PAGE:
Stocking My Minimalist Weekender Pantry

anneharrison.com.au

One of the best things about a weekender is arriving late on a Friday, sitting on the veranda with a glass of bubbles in hand, and watching the late afternoon light play across the hills. Surrounded by 100 acres of Australian bush, with neither phone nor television to disturb, and the electricity occasionally taken out by a passing kangaroo, it’s the perfect place to escape and recharge the soul.

Part of that serenity comes from not stressing about cooking. Simplicity is always best. With the place being only an hour from home, bringing fresh food is not a problem, plus local fruit and veggie stalls line the way. We’re lucky enough to have the Great Northern Trading Post five minutes away (complete with the oldest continual liquor licence in the colony outside of Sydney), which serves the like of grilled spatchcock or steak with pommes frites, yet it takes little effort to have the makings of meals for every time of day.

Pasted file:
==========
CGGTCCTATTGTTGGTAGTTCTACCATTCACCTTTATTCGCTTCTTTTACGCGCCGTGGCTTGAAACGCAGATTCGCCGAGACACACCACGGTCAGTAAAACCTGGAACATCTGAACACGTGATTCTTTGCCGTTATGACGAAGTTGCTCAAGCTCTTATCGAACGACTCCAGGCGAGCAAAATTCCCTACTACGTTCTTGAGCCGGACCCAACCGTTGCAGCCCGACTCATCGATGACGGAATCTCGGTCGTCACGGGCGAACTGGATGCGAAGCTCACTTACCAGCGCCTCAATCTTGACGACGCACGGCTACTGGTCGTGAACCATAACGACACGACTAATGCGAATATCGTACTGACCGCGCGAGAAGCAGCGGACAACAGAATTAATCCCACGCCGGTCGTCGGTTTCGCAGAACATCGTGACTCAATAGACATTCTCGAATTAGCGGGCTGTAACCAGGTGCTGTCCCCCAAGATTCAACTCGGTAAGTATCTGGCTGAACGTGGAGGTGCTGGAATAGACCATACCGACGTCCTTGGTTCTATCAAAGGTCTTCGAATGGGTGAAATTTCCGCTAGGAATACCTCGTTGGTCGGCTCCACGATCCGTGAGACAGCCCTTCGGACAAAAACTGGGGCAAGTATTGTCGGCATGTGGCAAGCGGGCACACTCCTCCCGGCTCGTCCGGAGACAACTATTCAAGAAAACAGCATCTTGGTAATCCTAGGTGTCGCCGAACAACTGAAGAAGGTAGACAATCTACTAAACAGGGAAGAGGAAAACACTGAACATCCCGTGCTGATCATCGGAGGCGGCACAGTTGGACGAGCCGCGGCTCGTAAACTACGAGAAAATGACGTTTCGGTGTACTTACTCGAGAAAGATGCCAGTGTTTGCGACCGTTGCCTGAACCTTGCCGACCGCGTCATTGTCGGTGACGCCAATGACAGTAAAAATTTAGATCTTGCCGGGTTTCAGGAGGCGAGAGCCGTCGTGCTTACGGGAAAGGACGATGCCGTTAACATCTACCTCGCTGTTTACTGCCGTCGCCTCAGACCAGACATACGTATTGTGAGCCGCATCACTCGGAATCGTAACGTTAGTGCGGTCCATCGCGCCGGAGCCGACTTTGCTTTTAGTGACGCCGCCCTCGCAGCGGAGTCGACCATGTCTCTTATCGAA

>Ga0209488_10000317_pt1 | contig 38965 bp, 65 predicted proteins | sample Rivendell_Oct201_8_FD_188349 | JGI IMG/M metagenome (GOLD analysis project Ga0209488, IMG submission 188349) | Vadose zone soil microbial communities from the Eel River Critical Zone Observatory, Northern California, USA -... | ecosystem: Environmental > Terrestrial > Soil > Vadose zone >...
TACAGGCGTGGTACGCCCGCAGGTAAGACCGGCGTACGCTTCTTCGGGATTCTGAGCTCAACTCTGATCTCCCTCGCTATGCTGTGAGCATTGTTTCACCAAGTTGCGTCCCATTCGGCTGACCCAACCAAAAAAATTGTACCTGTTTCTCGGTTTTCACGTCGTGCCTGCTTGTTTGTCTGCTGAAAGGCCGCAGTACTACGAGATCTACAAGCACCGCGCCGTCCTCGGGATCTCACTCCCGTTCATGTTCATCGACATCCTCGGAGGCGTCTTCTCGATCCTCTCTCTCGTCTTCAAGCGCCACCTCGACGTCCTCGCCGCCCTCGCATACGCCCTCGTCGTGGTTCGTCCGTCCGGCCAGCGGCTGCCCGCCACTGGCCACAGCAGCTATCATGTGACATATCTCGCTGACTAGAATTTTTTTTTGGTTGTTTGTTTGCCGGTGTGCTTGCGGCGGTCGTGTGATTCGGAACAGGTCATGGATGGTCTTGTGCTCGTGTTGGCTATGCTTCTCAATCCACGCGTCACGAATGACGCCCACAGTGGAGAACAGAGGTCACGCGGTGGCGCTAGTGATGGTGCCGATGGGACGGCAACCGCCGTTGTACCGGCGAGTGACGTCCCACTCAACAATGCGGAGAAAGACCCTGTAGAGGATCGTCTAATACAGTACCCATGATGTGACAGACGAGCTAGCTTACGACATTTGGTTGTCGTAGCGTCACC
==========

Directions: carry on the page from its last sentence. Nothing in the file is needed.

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Time, Butter, and the Sands of Mont St Michel

Mont St Michel anneharrison.com.au

I don’t do time.

I realised this as I sat eating breakfast while watching the sands of Mont St Michel disappear beneath the waves. Victor Hugo wrote of how the tides move à la vitesse d’un cheval au galop (as swiftly as a galloping horse). A bell tolls as the surge begins for, like many a medieval pilgrim, people still drown making their way across the tidal flats. The force of the rolling waves creates ever-changing fields of quicksand which confuse even the locals. The Bayeux Tapestry shows a trapped rider and horse, with the Abbey of Mont St Michel clearly visible in the background. Other riders are being rescued, with Hic Harold dux trahebat eos de arena embroidered beneath; (Duke Harold pulled them from the sand).

The grey sands literally do vanish; in the time it took to spread butter on my croissant and have a sip of my café au lait, another island of sand had disappeared.

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